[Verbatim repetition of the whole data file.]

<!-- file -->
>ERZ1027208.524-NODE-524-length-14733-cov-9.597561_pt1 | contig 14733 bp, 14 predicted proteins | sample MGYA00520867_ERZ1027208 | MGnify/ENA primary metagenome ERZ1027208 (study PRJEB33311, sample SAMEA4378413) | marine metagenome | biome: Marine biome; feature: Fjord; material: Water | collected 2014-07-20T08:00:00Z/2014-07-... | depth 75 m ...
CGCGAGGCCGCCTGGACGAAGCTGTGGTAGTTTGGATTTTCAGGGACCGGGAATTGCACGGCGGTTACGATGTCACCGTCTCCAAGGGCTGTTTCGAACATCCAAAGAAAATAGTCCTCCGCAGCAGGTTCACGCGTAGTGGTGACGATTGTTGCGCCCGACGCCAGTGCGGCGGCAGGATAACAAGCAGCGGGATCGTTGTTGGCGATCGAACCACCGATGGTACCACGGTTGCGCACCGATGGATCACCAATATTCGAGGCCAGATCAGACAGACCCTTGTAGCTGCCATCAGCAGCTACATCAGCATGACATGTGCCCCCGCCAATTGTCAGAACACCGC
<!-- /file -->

>ERZ1027208.524-NODE-524-length-14733-cov-9.597561_pt1 | contig 14733 bp, 14 predicted proteins | sample MGYA00520867_ERZ1027208 | MGnify/ENA primary metagenome ERZ1027208 (study PRJEB33311, sample SAMEA4378413) | marine metagenome | biome: Marine biome; feature: Fjord; material: Water | collected 2014-07-20T08:00:00Z/2014-07-... | depth 75 m ...
CGCGAGGCCGCCTGGACGAAGCTGTGGTAGTTTGGATTTTCAGGGACCGGGAATTGCACGGCGGTTACGATGTCACCGTCTCCAAGGGCTGTTTCGAACATCCAAAGAAAATAGTCCTCCGCAGCAGGTTCACGCGTAGTGGTGACGATTGTTGCGCCCGACGCCAGTGCGGCGGCAGGATAACAAGCAGCGGGATCGTTGTTGGCGATCGAACCACCGATGGTACCACGGTTGCGCACCGATGGATCACCAATATTCGAGGCCAGATCAGACAGACCCTTGTAGCTGCCATCAGCAGCTACATCAGCATGACATGTGCCCCCGCCAATTGTCAGAACACCGC